I have been privy to a Facebook chat where the initiator asks this question
“Rowers, got any views on buying and selecting a new rowing boat. Budget is key and interested on views. Think SWIFT, Wintech v Janousek=Stämpfli.”
While not keen to start a public discussion on the benefits of any one boat maker compared to any other, this is a good time to look into the factors you need to consider.
Selecting a new rowing boat for your club
No boat can do everything – it can’t both teach beginners and race at the Olympics (unless you want to come bog last!). So, selecting a new rowing boat will be your job.
So consider these different questions when narrowing down your selection.
- Start with your purpose – WHY do you want to buy a boat?
- Which groups in the club will need to use the boat?
- Consider their experience level (beginner, intermediate, advanced)
- And their weight in kilogrammes – boats are built to sit in the water at the correct depth for an average athlete weight – and shoe size
- Selecting a rowing new boat and new riggers – wing or side mounted?
- What attachment method – Is a quick release system needed?
- Do you need to fine-tune adjustments like span, heights of swivel oarlocks? How easy to adjust do these need to be?
- Now onto the materials used in the hull – what boat design hull mould do you want? FISA has a “shape” which many boat builders use as it’s open-source. Or do you want something more experimental?
- Consider the full boat assembly materials – hull, deck, canvases – and the total boat weight because FISA and local rowing associations regulate minimum weights
- Some of us care about the colour too – do you want go-faster stripes?
- Fit out is the easiest part to customise. What do you need to adjust? Riggers, seat, slide tracks, shoes, stretcher angle, oarlock heights and pitch? There are many suppliers and some have a better reputation for being long-wearing. Also consider where you can get spare parts locally.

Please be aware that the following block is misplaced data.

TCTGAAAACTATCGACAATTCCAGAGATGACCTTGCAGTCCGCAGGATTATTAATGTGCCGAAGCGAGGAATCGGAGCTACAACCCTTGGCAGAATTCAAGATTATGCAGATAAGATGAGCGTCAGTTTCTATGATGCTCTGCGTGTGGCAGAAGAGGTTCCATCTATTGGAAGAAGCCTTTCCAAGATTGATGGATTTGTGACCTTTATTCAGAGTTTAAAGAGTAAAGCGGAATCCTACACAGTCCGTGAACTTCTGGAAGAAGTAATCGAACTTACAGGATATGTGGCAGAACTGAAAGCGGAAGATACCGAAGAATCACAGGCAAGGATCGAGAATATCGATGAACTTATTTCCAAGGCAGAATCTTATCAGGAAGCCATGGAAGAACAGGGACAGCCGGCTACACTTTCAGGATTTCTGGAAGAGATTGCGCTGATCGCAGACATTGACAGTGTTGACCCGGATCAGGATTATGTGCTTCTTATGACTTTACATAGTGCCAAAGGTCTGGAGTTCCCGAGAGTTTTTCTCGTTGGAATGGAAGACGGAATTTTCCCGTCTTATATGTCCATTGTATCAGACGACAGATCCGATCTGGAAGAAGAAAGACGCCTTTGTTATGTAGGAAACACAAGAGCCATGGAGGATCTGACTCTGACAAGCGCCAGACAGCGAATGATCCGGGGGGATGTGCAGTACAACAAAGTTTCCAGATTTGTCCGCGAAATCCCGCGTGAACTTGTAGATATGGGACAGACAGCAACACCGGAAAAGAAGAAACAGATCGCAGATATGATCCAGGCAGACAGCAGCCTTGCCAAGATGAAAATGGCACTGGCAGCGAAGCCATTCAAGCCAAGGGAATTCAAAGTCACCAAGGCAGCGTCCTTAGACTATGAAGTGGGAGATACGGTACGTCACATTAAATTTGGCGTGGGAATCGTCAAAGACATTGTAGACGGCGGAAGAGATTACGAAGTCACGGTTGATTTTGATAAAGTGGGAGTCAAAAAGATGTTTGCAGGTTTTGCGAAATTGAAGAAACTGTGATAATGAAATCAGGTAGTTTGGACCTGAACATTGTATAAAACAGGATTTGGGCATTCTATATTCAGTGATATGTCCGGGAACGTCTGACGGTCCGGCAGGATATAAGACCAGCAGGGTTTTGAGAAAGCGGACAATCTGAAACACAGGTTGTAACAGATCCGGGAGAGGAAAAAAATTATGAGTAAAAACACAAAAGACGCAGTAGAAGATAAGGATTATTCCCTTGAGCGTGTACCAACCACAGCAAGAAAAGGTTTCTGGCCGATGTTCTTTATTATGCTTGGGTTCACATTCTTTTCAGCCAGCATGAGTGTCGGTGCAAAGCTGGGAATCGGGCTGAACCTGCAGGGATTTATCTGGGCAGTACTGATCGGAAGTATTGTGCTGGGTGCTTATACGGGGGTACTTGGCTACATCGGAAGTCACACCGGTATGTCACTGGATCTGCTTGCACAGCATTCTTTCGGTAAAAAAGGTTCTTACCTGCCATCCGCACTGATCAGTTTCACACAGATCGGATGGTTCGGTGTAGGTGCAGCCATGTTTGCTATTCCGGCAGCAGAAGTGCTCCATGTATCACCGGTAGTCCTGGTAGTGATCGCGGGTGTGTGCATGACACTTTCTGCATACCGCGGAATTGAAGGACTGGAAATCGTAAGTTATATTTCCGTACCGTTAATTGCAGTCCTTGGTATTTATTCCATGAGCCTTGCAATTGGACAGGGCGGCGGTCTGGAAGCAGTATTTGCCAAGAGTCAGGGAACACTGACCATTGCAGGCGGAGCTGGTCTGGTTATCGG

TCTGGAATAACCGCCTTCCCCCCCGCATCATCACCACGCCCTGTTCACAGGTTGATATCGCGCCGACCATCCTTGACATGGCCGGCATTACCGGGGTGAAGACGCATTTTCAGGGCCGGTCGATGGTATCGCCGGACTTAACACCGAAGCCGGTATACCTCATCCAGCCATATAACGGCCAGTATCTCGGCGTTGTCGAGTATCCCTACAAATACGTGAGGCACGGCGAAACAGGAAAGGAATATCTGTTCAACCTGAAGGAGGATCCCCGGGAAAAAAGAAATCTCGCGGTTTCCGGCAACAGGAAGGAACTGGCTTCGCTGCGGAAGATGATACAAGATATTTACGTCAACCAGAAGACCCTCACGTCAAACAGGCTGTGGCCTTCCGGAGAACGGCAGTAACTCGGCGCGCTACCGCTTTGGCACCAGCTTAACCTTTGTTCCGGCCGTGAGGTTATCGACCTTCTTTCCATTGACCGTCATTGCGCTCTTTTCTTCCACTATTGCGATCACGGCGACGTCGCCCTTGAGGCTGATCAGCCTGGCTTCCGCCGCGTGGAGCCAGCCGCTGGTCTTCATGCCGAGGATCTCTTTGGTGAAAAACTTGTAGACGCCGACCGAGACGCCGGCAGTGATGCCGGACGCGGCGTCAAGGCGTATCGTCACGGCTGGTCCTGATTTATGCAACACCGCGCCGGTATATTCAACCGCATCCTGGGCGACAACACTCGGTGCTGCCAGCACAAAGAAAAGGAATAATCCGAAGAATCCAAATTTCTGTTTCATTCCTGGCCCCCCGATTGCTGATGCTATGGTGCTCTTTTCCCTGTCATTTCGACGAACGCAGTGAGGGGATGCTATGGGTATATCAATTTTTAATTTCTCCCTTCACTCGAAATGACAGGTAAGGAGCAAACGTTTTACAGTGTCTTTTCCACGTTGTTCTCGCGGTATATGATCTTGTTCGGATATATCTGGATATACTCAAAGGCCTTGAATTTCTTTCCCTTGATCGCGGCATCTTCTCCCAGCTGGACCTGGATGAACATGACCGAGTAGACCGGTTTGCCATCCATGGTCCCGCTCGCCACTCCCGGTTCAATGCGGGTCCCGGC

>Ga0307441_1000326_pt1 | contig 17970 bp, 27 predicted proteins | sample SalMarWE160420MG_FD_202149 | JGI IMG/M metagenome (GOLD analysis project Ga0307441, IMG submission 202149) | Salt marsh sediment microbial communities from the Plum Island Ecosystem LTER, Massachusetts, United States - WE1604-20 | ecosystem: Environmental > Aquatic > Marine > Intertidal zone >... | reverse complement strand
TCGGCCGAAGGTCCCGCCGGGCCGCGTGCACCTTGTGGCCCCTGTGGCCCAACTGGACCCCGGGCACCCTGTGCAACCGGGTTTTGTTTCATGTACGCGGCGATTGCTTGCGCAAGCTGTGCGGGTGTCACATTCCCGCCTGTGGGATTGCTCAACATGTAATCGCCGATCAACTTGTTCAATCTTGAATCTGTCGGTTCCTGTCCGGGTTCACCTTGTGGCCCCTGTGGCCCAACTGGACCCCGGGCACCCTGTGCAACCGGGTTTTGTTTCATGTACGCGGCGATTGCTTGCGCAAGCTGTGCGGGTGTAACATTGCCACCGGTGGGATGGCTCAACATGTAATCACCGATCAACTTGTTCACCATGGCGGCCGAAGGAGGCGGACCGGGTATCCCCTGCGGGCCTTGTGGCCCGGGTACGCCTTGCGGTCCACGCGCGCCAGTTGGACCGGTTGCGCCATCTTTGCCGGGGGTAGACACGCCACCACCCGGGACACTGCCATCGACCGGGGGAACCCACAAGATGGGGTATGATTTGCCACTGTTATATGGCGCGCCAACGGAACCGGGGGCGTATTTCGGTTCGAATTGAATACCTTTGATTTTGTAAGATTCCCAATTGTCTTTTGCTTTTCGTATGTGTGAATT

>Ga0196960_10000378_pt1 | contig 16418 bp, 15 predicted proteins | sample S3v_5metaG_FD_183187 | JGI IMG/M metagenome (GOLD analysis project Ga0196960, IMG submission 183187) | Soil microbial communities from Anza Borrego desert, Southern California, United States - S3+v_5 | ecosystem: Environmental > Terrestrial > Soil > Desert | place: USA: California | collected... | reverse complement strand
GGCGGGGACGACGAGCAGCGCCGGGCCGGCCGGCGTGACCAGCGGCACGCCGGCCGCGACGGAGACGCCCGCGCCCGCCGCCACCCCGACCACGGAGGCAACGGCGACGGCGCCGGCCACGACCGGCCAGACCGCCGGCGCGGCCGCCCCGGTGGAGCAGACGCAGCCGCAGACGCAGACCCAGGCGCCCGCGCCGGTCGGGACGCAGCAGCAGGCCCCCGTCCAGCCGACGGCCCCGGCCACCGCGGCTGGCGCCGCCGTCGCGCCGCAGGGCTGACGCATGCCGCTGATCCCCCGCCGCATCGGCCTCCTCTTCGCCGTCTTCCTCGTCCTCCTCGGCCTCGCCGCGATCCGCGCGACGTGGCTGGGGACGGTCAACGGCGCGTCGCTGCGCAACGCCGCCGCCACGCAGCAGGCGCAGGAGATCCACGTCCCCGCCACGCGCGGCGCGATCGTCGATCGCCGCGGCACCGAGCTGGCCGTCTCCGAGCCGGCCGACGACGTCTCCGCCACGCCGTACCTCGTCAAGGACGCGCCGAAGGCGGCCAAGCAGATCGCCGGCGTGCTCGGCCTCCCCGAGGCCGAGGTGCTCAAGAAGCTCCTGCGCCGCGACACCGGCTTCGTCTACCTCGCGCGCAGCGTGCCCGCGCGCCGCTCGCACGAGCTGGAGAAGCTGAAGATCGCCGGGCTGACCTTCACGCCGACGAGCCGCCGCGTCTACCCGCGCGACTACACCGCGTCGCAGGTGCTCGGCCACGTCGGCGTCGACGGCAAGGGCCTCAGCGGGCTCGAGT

- Warranty – some manufacturers warrant their work for the hulls for 5 years
- And lastly, price – what can you afford. Remember boatbuilders may do “deals” throwing in coxing amplification looms to get the sale.
Lastly I’d recommend asking around – just like the discussion I witnessed where other owners were able to advise the questioner about how fitments failed and where they’d had good and less good experiences using the boats over time.
Buying second hand rowing boats
Get yourself a copy of written by a professional boatman / rigger who works in the US University boat club system, Mike really knows the detail of the issues.
The book sets out a very clear 8 step process to ensuring your club buys the right equipment for the right price.
This is a reference book your club committee should have on their bookshelf (even though it’s virtual) because teaching new committee members how to choose and purchase equipment is a recurring job.
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